In "Reflections on Exile", Edward Said writes that theoretical interventions need to engage with the "worldly situation", the messy, unstable mosaic through which the long history of colonialism affects a diverse set of political affiliations, global disparities, international divisions of labor, regional rivalries, national identities, cosmopolitan ideologies, green, queer, and leftist movements. Science fiction, likewise, has seen a recent surge in interest and scrutiny devoted to postcolonial and global problematics including works by Istvan Csicsery-Ronay Jr. (2003), John Reider (2008), and Patricia Kerslake (2011).
The horror genre is structured around encounters with the unknown. Yet the meaning of these encounters (narratively, as well as in terms of race, class, gender, and sexuality) remains in flux, even within overarching myths such as that of the vampire. One example is the Swedish novel Let the Right One In, which centers around a boy's encounter with a MTF transgender vampire. This text simultaneously employs the threat of Cold War ideologies, with the possible invasion into Sweden by Soviet missiles triangulated around the drama of "encountering," and befriending, the vampire. This panel invites papers that analyze such complex modern encounters within horror, and how the genre stages encounters with social, political, and economic concerns.
This panel invites papers that explore textual encounter and interaction within religion. For many religious traditions, their religious texts become paramount—questions of texts' creation, authenticity, authority, vision, revision, and reception, to name just a few, comprise a significant part of the field. So too are questions of interpretation of texts and their messages over centuries or millennia, or when transported into a diasporic context. Who owns a text? Who has the right to interpret, create, or modify texts? What changes over time? What should? What authority does the text itself have? All of these questions and more vary widely by time, place, and religious tradition.
On November 16, 2012, Hostess announced that, rather than cave to striking bakers' demands, they were closing their doors for good. Within hours of this official announcement reaching the digital environment, the information went viral, and people flocked to grocery stores to stock up on these iconic, American, cream-filled snacks. This panel invites papers that explore the cultural implications of this event within the context of encounters. Papers submitted to this panel may address the following questions: how does the Hostess corporation structure encounters of American culture and Americana? How does its long history of labor struggles contribute to or critique our understanding of laboring classes, peoples, and organizations in America?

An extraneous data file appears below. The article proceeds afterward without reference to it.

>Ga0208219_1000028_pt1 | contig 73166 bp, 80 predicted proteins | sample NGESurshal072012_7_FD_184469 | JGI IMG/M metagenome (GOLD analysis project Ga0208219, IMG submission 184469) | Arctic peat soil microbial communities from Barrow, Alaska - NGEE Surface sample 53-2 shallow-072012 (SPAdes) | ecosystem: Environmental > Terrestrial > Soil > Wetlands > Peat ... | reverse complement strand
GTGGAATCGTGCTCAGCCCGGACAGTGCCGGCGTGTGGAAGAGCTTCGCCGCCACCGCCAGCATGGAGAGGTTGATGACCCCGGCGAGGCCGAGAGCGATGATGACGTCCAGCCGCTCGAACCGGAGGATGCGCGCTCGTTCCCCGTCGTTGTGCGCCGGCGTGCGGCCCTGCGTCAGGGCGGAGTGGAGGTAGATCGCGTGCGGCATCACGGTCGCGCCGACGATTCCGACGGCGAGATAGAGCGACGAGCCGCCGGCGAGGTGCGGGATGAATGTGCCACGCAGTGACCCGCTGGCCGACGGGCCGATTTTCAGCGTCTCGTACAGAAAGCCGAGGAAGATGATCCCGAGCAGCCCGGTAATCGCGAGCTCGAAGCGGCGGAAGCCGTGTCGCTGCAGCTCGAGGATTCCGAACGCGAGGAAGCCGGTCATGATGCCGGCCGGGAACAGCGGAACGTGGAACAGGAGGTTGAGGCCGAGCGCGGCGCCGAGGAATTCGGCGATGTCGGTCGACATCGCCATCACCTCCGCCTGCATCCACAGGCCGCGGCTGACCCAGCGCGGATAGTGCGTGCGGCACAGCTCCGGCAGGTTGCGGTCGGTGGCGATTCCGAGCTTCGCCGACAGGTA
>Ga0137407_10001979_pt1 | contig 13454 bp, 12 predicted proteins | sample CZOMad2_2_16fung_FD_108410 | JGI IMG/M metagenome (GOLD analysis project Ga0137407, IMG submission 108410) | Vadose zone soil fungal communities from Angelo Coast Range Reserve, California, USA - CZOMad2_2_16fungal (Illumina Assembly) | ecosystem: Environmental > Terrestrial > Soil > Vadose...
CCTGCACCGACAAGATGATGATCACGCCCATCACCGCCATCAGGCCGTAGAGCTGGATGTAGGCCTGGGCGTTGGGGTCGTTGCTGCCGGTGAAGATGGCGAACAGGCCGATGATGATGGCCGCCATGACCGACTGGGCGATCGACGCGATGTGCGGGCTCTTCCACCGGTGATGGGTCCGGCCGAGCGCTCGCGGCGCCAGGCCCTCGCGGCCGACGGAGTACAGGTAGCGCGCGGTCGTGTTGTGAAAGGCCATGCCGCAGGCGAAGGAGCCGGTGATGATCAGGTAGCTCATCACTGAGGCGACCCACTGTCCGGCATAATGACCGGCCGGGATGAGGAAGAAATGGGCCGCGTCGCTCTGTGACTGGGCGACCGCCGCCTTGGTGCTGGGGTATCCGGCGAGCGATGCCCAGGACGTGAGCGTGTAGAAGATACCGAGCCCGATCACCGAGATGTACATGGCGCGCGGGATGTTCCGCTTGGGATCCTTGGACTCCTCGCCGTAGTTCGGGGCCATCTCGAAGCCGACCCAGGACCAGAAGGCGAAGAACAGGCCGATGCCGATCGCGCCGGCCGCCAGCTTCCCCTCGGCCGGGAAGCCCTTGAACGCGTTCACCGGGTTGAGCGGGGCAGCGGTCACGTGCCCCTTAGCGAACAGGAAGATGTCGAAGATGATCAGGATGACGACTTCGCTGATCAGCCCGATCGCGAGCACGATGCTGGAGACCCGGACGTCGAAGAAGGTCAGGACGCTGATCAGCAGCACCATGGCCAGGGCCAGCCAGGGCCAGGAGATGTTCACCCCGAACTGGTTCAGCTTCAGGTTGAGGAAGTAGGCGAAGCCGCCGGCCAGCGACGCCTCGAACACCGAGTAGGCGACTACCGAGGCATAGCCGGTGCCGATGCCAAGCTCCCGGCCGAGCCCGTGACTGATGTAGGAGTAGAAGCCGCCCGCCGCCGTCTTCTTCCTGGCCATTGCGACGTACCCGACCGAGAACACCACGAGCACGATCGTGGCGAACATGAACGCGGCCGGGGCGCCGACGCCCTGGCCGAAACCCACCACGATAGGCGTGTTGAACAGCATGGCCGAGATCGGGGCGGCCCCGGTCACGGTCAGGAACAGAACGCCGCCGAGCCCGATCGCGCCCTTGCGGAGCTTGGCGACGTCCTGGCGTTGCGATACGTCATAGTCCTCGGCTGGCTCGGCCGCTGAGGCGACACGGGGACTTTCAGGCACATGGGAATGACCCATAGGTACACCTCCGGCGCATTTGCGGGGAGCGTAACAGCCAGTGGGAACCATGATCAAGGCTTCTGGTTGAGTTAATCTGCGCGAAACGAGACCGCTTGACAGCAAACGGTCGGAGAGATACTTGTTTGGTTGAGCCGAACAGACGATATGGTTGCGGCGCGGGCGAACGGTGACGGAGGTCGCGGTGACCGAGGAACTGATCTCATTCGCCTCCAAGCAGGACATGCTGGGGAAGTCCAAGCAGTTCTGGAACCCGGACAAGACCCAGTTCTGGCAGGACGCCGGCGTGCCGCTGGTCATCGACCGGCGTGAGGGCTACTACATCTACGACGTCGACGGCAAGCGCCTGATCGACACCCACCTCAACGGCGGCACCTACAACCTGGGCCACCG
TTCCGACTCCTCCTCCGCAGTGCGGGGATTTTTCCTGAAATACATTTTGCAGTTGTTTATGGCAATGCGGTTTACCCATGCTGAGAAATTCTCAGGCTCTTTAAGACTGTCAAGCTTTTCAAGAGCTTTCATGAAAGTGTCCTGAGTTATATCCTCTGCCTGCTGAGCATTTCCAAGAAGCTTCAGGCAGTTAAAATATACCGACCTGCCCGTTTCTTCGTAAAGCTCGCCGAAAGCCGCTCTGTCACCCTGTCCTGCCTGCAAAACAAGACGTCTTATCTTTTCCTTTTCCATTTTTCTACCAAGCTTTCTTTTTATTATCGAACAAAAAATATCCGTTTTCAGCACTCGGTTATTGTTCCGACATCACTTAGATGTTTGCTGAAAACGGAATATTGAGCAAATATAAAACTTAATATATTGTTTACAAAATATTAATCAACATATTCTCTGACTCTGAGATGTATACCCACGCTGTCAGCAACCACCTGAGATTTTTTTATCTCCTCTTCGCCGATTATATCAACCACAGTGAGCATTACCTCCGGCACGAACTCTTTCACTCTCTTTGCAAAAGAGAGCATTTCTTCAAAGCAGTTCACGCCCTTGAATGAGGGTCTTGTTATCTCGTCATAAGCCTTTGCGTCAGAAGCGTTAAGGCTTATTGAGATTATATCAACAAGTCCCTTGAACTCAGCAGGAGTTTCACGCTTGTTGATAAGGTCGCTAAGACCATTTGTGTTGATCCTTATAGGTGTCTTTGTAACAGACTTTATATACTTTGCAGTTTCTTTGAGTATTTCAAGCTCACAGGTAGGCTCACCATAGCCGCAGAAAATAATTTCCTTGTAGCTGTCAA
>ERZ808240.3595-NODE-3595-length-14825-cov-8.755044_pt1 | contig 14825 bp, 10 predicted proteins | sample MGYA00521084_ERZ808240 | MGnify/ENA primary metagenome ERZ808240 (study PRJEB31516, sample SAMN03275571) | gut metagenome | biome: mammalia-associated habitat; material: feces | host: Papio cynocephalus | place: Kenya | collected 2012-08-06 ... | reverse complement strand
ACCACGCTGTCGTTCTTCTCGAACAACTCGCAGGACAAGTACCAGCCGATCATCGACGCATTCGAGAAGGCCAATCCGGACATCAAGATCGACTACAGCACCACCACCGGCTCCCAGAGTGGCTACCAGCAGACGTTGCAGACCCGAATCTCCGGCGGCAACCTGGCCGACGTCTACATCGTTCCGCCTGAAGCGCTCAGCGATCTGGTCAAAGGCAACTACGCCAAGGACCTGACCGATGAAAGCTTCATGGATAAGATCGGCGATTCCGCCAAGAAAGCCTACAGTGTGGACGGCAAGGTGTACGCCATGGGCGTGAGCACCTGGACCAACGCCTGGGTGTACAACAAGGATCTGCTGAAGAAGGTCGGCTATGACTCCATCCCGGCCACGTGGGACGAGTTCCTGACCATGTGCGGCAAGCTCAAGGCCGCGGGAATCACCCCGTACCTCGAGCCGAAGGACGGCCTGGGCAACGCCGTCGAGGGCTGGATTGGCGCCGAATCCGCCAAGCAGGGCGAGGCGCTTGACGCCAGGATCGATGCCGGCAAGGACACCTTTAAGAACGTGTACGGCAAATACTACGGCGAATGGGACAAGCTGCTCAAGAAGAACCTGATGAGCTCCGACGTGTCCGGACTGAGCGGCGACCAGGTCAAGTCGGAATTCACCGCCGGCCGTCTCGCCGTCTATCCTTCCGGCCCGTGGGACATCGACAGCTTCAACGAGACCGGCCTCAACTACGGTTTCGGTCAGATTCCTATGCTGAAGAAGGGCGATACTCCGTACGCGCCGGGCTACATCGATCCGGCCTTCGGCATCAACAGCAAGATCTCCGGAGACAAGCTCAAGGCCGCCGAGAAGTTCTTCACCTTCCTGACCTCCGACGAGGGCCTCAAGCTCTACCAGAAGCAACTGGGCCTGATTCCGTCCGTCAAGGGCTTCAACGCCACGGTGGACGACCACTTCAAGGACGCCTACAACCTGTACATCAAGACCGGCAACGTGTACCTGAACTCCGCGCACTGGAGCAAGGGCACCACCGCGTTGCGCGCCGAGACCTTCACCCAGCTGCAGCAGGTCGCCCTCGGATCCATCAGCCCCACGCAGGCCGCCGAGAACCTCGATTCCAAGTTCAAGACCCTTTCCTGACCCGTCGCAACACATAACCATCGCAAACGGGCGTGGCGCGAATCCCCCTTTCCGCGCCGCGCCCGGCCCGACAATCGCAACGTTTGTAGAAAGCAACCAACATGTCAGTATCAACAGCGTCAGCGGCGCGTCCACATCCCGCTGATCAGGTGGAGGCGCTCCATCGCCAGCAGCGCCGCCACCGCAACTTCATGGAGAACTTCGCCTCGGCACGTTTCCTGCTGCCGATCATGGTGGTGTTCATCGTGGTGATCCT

Video games are a space in which encounters are enacted on many different levels. There are encounters within the game's narrative space; encounters at the interface of player and narrative; and encounters within the external gaming space (think two-player games). These encounters can also be broken down into player-computer and player-player encounters. This panel invites papers that explore these different spaces of encounter in video games. How do these spaces disrupt normative discourses on sexuality, gender, race, ethnicity, and social class? How do these encounters disrupt or challenge the player's identity? What are some implications of network-mediated encounters in massively multiplayer online games?
This panel seeks papers that discuss different methods and effects of encountering language in its varying forms. These "varying forms" can be understood as different languages, in a translation studies context; as aural/oral language or visual/written language in an aesthetic, literary, or art historical context; or as a series of codes or coded information, as in a linguistic anthropology or computer studies context. Papers in this panel may consider questions such as: In what ways does the language itself inform our encounter of a text? What kinds of structures do we encounter as languages? How does the identification of a structure as "language" affect the encounter?
Immigration and migration call into question the boundaries of American literature. As writers from all over the world reside in the United States and as writers from the United States often take on global themes, U.S. literature seems to be moving away from a national practice towards a global one. This panel invites papers that concern themselves with transnational American literature. Paper submitted to this panel may address the following questions: What differing or related perspectives on globalization emerge in American literature and postcolonial literature? How does the global flow of capital influence textual production, circulation and reception of texts?